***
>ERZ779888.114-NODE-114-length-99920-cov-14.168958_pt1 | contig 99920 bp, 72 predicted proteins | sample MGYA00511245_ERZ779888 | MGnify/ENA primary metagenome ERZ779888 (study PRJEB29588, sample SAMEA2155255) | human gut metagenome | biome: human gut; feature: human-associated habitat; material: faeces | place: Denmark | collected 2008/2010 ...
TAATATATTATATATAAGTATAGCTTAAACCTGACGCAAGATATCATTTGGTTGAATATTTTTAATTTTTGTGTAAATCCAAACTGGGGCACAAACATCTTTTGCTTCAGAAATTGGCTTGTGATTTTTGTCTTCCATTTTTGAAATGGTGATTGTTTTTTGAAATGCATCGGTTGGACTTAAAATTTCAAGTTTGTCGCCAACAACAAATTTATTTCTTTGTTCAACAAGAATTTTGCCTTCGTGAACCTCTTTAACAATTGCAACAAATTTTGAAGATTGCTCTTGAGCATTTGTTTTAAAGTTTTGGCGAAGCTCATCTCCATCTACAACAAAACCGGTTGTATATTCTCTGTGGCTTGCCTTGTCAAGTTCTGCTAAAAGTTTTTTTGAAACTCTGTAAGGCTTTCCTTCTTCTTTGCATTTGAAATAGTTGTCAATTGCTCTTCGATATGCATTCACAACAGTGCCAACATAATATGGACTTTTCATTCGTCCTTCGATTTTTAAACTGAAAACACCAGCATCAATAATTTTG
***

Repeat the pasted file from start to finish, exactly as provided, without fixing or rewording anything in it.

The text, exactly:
>ERZ779888.114-NODE-114-length-99920-cov-14.168958_pt1 | contig 99920 bp, 72 predicted proteins | sample MGYA00511245_ERZ779888 | MGnify/ENA primary metagenome ERZ779888 (study PRJEB29588, sample SAMEA2155255) | human gut metagenome | biome: human gut; feature: human-associated habitat; material: faeces | place: Denmark | collected 2008/2010 ...
TAATATATTATATATAAGTATAGCTTAAACCTGACGCAAGATATCATTTGGTTGAATATTTTTAATTTTTGTGTAAATCCAAACTGGGGCACAAACATCTTTTGCTTCAGAAATTGGCTTGTGATTTTTGTCTTCCATTTTTGAAATGGTGATTGTTTTTTGAAATGCATCGGTTGGACTTAAAATTTCAAGTTTGTCGCCAACAACAAATTTATTTCTTTGTTCAACAAGAATTTTGCCTTCGTGAACCTCTTTAACAATTGCAACAAATTTTGAAGATTGCTCTTGAGCATTTGTTTTAAAGTTTTGGCGAAGCTCATCTCCATCTACAACAAAACCGGTTGTATATTCTCTGTGGCTTGCCTTGTCAAGTTCTGCTAAAAGTTTTTTTGAAACTCTGTAAGGCTTTCCTTCTTCTTTGCATTTGAAATAGTTGTCAATTGCTCTTCGATATGCATTCACAACAGTGCCAACATAATATGGACTTTTCATTCGTCCTTCGATTTTTAAACTGAAAACACCAGCATCAATAATTTTG